Bill Clinton, Dupe of the KGB?

October 09, 1992

Clinton toured Moscow at war's peak

Clinton does not recollect much of trip

As Clinton toured, Moscow shunned Perot

Bush: Clinton should tell all about Moscow

* * * The four headlines quoted above were bannered in the right-wing Washington Times on Oct. 5, 6, 7 and 8. They represent the latest Republican foray into the ungentle art of negative campaigning, a euphemism for slinging mud with abandon. Having just about wrung the cloth dry on Bill Clinton as skirt-chaser and draft-skirter, the Bush team came up with the specter of Bill Clinton as peacenik organizer, USA trasher and dupe of the KGB.

Never one to be squeamish under duress, President Bush joined in the fun by questioning his opponent's patriotism and promising he would have more later on this juicy subject. The gist of the latest GOP dirt-bomb is as follows: Twenty-three years ago, Bill Clinton, as a student at Oxford, helped organize or at least took part in anti-war demonstrations on foreign soil and then visited Moscow at a time when tourists were routinely escorted by guides working for the KGB. In addition, pages are mysteriously missing from the Clinton passport file at the State Department. Wow!

At the pinnacle of his presidency, when Iraqi forces were on the run, Mr. Bush proclaimed that the "Vietnam syndrome" was a thing of the past. Little did he know that he, a World War II hero, would soon be facing an opponent a generation younger who opposed the Vietnam war, avoided military service and took part in anti-war protests. And so, the "Vietnam syndrome" is back, with all the wrenching questions that tortured the nation during the horrible conflict.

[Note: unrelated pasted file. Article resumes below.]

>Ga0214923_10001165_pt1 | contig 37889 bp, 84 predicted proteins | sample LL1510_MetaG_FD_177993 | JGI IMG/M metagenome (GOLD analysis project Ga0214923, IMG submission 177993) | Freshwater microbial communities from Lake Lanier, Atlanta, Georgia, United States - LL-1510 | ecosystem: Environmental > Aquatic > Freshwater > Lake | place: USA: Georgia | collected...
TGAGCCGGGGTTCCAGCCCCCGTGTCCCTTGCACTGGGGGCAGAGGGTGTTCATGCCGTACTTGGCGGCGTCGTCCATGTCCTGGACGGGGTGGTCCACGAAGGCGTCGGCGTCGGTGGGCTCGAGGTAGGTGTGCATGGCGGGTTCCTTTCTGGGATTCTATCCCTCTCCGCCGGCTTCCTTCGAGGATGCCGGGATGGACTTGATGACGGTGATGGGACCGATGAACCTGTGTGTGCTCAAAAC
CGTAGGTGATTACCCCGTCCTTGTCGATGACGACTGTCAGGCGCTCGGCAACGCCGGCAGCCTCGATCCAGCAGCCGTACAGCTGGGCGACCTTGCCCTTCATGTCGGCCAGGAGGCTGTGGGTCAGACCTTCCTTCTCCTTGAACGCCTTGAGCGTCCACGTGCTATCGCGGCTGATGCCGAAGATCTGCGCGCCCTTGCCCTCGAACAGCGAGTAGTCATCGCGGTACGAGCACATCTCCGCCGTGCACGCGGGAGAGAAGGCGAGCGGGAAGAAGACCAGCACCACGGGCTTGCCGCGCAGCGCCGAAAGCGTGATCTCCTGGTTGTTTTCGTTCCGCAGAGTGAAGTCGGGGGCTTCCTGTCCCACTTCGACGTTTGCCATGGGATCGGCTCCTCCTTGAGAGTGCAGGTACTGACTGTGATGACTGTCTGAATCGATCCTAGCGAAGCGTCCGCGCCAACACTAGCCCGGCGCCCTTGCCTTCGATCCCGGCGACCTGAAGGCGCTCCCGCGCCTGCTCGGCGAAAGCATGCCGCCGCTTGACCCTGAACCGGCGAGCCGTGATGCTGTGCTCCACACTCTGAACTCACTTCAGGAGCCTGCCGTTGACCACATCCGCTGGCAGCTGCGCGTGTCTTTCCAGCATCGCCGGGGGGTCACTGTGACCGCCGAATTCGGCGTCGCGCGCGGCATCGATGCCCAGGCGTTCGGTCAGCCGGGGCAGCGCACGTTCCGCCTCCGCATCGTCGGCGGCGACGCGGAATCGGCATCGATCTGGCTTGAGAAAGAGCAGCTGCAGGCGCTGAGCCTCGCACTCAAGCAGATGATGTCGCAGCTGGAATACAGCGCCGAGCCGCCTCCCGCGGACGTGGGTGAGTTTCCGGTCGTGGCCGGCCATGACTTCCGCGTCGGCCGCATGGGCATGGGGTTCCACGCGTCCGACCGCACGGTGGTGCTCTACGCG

Was it the higher patriotism to support the war policy of the Johnson-Nixon administrations ("my country right or wrong") or to oppose it as contrary to the interests and morals of the nation? Was it acceptable that young men in college should use all sorts of gimmick deferments to avoid service when less fortunate young Americans were fighting and dying in the jungles? Was it conscionable for anti-war protesters to demonstrate against their own government not only on U.S. soil but in foreign lands? Should Soviet encouragement of the anti-war movement -- probably a factor in young Mr. Clinton's ability to get a visa -- have inhibited those who opposed the war?

These questions still resonate when raised, but are they pertinent to the issues now facing America? The U.S-role in a post-Cold War world where the Communist menace is mainly a memory, the U.S. approach to economic problems that threaten the nation's security and well-being -- these are the matters that should be faced directly in the first presidential debate Sunday night. Bill Clinton not a patriot? There may be many things wrong with the Democratic nominee, but that is not one of them.

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